Taal Volcano is situated on Volcano Island and is listed as a “Permanent Danger Zone”, with permanent settlement on the island not recommended, however, approximately 459,300 people live within the 14 kilometres Danger Zone (OCHA). Taal Volcano is among the most active volcanoes in the Philippines, with more than 30 reported eruptions. On 12 January, PHIVOLCS reported that eruptive activity at Taal Volcano main crater had intensified, with continuous eruptions generating a 15 kilometres of steam laden cloud of superheated ash, and frequent volcanic lightning raining wet ashfall as far as Quezon City, some 100 kilometres away. This subsequently progressed to a magmatic eruption accompanied by thunder and more lightning. Since 12 January 2020,
PHIVOLCS has reported 755 volcanic earthquakes, measuring magnitude of 1.2 to 4.1 and felt at intensities I (weak) to V (strong).
According to the National Disaster Risk Reduction and Management Council (NDRRMC) report issued on 28 January 2020:
• Pre-cautionary evacuations were conducted in at-risk communities in 16 municipalities of Batangas and two municipalities of Cavite provinces on the advice of PHIVOLCS.
• 396,731 people (104,645 families) have been affected by the Taal Volcanic eruptions in the provinces of Batangas, Cavite, Laguna and Quezon, Region IV-A (CALABARZON).
• Families displaced:
o 135,610 people (39,076 families) are being supported in 535 evacuation centres, and,
o 170,732 people (44,439 families) are outside the registered evacuation centres.
• Essential services affected
o Eight public and private health facilities have been closed as a result of evacuation
o 264 cities/municipalities suspended classes, of which 228 have now resumed. 78 schools in the 14km zone had to be evacuated, affecting approximately 31,000 children (Department of Education).
o Nine roads have been affected, of which five remain in areas that are inaccessible.
o 643 flights cancelled due to ashfall (383 domestic and 260 international), with all now having resumed.
On 26 January 2020, PHIVOLCS lowered the Alert Level from 4 to 3 as the likelihood towards a hazardous eruption was reduced.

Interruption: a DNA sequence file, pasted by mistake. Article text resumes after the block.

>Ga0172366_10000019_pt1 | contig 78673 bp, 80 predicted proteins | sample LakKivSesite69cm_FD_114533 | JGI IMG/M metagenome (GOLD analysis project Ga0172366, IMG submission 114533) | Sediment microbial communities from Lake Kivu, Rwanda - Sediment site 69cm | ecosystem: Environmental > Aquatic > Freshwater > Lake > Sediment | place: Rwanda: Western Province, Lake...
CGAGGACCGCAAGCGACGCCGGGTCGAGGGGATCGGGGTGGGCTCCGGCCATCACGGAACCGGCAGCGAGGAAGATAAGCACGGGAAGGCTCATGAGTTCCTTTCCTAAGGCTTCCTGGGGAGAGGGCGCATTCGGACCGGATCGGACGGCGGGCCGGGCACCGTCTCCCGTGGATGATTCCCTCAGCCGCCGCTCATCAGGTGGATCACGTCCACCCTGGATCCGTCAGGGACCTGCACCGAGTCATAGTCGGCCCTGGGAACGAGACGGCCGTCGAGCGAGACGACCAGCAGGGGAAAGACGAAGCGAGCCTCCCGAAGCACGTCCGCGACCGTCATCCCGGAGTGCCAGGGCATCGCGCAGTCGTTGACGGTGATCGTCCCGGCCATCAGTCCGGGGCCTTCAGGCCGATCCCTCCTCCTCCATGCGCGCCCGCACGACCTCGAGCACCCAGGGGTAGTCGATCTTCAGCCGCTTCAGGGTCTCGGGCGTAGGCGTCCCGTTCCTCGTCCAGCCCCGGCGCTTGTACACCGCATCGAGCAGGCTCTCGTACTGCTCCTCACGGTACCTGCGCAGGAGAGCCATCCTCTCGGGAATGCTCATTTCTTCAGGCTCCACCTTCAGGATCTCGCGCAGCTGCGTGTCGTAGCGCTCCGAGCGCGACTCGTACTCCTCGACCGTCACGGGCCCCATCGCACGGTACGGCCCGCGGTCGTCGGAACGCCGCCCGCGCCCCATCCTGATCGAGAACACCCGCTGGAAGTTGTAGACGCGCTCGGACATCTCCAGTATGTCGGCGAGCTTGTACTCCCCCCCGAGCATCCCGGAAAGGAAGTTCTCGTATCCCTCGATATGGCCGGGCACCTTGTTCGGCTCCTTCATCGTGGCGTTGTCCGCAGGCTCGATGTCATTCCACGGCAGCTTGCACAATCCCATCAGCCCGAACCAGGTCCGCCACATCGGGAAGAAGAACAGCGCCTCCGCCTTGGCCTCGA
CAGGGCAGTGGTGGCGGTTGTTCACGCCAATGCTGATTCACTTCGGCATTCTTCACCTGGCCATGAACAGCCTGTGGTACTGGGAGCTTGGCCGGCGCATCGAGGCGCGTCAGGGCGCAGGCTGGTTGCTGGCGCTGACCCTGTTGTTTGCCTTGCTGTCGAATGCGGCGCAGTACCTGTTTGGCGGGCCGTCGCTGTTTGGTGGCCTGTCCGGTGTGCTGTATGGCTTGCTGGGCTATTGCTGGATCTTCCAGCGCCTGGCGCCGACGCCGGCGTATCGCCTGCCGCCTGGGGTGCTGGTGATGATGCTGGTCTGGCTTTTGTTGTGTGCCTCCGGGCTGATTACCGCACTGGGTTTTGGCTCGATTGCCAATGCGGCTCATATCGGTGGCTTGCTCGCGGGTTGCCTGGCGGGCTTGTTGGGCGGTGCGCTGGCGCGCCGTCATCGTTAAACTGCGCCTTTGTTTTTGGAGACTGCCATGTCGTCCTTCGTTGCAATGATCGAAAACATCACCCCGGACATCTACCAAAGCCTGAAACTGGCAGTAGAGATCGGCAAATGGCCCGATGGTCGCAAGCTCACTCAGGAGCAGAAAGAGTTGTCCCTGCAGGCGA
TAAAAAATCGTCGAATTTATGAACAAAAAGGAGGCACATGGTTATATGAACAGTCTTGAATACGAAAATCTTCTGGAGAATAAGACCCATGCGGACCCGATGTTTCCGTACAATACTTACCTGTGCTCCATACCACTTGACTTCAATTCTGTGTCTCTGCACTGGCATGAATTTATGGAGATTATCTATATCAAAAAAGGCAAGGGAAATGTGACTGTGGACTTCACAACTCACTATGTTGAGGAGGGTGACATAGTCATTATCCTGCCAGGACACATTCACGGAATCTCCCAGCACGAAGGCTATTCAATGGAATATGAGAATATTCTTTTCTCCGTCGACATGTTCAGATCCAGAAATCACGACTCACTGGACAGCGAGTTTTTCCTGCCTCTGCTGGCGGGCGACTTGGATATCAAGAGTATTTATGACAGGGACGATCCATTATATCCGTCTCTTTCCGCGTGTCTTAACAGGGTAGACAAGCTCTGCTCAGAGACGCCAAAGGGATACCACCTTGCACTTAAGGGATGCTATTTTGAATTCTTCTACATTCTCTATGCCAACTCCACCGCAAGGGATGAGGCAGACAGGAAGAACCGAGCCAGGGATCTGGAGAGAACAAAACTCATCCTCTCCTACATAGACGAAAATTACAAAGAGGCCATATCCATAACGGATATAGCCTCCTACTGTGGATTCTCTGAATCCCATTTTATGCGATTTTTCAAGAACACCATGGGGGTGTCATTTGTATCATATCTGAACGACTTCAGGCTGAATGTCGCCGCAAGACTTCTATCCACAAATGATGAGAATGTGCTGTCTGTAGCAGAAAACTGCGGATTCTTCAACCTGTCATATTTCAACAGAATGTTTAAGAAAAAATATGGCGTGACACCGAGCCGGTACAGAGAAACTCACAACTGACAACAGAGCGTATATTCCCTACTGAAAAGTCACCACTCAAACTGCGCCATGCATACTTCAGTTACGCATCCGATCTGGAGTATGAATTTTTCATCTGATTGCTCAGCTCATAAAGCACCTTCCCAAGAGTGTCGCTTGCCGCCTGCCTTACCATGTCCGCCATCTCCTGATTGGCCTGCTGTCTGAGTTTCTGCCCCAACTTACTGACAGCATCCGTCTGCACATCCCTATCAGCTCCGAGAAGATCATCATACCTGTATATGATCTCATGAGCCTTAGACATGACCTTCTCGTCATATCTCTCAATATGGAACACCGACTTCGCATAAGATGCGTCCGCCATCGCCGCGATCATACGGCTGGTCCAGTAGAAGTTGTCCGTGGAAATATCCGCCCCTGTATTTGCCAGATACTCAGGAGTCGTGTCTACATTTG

As of 28 January 2020, activity in the volcano has been characterized by weak to voluminous emission of white to dirty white steam-laden plumes 100 to 800 metres high, that have drifted southwest. Despite the lowering of the Alert Level,
PHIVOLCS has cautioned that the risk of another eruption has not disappeared, and sudden steam-driven, and even weak phreatomagmatic explosions, volcanic earthquakes, ashfall and lethal volcanic gas expulsions could still occur. While there has been returning of evacuees over the past days, areas over Taal Lake and communities within a 7km radius west of the Taal Volcano Main Crater continue to be inaccessible. States of Calamity remain in place in the provinces of Batangas and Cavite, as well as in the city of Tagaytay in Region IV-A (CALABARZON), while lockdowns remain in place in municipalities of Agoncillo, Balete, Laurel, San Nicholas and Talisay. It is expected that at least 15,000 families will continue to require support.
Based on assessments, there continues to be a need for essential household items, first aid and psychosocial support, food assistance, heath, livelihoods, protection, water, sanitation and hygiene (WASH).
Taal Volcano eruptions come as authorities and partner organizations in the Philippines are already responding to public health emergencies (measles and polio outbreaks, MDRPH032), earthquakes (Mindanao, MDRPH036) and typhoons (Kammuri, November 2019, MDRPH037; Phanfone, December 2019 MDRPH038); whilst also monitoring the evolving outbreak of the Novel Coronavirus (nCoV).